First, a little definition – an insurance contract is based on the principle of ‘utmost good faith’ – that is, a person seeking insurance must disclose any information that would constitute a ‘material fact’ or anything that would affect an insurer’s view of the hazard you pose in offering you cover. This can be both physical hazards (such as the construction of the building) but also moral hazards such as criminal convictions.
Non-disclosure of a material fact can lead an insurer to reduce or reject a claim payment, or even cancelling insurance overall.
One of the most common reasons we find insurers reject claims is through non-disclosure of previously liquidated companies or County Court Judgements (CCJs). This falls into the moral hazard category and is often overlooked when insurance is being arranged, as the impact of these aren’t directly obvious.
We have been asked before about why this matters – why should you be penalised for the mistakes of the past? Simply put, an insurance contract is a promise for you to pay your annual premiums in return for insurers to pay your claims. A previous liquidation or CCJ suggests you are a higher moral risk to insurers, and insurers prefer to take the moral high ground – without further information insurers will automatically assume the worst and believe you might renege on your side of the contract.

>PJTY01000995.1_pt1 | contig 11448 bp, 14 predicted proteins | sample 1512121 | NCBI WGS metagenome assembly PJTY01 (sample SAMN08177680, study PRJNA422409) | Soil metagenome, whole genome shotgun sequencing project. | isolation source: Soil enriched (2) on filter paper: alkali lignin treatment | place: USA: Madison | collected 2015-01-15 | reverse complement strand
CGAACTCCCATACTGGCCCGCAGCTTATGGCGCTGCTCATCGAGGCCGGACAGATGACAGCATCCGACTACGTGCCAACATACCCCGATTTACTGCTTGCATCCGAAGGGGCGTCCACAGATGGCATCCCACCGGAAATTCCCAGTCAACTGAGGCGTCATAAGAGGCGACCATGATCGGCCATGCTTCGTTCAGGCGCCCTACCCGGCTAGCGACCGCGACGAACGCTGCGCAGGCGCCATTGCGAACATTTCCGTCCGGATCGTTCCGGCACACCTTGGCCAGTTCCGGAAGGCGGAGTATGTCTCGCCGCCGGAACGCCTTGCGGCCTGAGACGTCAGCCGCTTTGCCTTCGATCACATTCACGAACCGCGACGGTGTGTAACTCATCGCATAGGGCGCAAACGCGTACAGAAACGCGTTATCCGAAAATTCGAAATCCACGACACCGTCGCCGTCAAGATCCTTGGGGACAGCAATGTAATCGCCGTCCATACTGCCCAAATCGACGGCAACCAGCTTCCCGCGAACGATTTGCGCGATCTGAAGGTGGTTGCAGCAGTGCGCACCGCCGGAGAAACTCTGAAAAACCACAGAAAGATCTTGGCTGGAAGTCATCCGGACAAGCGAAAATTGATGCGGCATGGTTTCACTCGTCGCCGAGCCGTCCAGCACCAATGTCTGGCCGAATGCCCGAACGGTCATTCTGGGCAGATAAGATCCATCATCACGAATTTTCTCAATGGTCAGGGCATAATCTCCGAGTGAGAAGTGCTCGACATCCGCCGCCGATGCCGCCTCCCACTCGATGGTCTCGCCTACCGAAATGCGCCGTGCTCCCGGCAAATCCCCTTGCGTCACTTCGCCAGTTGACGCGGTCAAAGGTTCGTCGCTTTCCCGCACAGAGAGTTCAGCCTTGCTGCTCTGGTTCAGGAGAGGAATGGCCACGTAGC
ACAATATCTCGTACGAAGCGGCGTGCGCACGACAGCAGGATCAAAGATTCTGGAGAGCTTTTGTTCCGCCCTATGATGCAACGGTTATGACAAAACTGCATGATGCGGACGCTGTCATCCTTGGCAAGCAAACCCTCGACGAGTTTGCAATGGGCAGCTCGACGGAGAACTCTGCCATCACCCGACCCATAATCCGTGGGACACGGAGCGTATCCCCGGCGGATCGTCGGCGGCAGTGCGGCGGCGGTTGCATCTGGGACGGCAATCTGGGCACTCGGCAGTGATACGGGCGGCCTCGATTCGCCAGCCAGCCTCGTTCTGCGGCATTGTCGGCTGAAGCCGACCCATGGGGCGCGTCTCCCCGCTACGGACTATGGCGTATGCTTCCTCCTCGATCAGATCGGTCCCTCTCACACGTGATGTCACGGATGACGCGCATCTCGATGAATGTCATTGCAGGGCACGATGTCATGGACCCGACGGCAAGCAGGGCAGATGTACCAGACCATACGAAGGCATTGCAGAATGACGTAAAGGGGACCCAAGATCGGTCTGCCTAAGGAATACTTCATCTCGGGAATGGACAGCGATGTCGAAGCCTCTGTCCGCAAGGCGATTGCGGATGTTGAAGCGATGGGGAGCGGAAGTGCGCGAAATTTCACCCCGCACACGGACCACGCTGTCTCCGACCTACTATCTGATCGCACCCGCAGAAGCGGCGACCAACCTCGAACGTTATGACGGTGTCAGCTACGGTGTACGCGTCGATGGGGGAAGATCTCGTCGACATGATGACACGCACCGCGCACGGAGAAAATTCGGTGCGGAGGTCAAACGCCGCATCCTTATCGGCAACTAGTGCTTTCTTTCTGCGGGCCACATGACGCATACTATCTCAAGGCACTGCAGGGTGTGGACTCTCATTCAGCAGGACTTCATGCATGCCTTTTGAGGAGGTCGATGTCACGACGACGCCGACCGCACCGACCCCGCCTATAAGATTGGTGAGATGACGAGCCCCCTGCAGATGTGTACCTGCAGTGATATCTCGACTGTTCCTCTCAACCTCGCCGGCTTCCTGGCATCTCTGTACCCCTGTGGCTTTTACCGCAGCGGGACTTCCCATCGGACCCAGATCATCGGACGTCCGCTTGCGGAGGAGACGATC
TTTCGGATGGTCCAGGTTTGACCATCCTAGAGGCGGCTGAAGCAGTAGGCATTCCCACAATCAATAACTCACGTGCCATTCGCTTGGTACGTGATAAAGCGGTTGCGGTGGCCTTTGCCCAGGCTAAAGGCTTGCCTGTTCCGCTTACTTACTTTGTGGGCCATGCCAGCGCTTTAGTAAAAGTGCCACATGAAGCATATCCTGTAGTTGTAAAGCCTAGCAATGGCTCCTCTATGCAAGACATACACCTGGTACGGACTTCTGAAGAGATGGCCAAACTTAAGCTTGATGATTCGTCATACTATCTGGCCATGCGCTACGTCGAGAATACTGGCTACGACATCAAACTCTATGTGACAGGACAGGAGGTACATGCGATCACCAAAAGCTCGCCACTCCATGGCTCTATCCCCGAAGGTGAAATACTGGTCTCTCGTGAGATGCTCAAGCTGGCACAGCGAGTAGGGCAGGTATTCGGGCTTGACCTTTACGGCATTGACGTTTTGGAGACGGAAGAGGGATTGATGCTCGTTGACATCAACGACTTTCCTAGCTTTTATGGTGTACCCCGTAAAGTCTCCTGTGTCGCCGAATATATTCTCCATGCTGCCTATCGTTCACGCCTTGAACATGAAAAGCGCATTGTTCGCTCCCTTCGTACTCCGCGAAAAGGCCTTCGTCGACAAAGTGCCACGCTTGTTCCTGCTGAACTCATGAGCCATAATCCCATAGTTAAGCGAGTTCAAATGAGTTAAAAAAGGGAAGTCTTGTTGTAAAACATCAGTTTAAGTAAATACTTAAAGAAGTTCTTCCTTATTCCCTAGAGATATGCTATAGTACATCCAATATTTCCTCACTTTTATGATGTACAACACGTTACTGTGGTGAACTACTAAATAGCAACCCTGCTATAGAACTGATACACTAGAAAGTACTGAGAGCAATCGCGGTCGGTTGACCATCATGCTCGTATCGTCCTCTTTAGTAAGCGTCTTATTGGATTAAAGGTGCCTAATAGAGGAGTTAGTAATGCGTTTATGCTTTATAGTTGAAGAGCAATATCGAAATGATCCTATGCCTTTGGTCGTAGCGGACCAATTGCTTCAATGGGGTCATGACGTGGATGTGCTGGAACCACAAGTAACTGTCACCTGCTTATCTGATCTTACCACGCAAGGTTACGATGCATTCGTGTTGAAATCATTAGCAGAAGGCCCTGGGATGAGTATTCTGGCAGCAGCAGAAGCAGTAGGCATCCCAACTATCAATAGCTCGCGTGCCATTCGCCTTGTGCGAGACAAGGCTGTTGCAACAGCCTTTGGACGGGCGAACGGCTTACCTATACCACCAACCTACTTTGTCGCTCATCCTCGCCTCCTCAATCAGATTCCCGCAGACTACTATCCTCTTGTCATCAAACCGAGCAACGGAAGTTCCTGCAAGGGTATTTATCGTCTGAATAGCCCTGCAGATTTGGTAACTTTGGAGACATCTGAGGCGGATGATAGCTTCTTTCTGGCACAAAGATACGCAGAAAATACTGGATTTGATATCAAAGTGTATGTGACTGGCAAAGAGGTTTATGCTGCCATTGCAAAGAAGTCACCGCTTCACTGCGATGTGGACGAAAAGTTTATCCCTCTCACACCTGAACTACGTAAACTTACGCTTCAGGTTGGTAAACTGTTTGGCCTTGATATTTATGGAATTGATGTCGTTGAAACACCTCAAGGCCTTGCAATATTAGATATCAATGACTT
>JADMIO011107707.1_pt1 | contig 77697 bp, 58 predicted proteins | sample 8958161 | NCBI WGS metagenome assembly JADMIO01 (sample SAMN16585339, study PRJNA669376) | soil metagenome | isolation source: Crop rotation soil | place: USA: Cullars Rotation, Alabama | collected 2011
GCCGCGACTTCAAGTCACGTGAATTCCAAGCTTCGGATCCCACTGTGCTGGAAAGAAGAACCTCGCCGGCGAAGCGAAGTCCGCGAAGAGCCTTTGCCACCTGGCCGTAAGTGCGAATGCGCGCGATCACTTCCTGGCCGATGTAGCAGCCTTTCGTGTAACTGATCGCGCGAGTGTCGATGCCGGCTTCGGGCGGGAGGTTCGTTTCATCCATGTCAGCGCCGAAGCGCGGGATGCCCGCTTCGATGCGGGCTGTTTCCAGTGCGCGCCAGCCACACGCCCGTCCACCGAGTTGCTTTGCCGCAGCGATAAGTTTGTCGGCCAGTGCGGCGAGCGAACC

There are many legitimate reasons why a company may be liquidated, from changing market conditions and consumer demands (such as many high street chains have struggled with over the past few years), to bad debt from their own customers (see Carillion), to even companies never having traded and being closed off. The vast majority of liquidations can be readily explained, and insurers are more than happy to offer cover with a quick explanation of the past.
If you have had any liquidations or CCJs you must let your insurer or broker know to ensure insurers are aware of all the facts. ProAktive have excellent relationships with insurers and will be able to help.
By Sam Harby Dip CII – Commercial Account Handler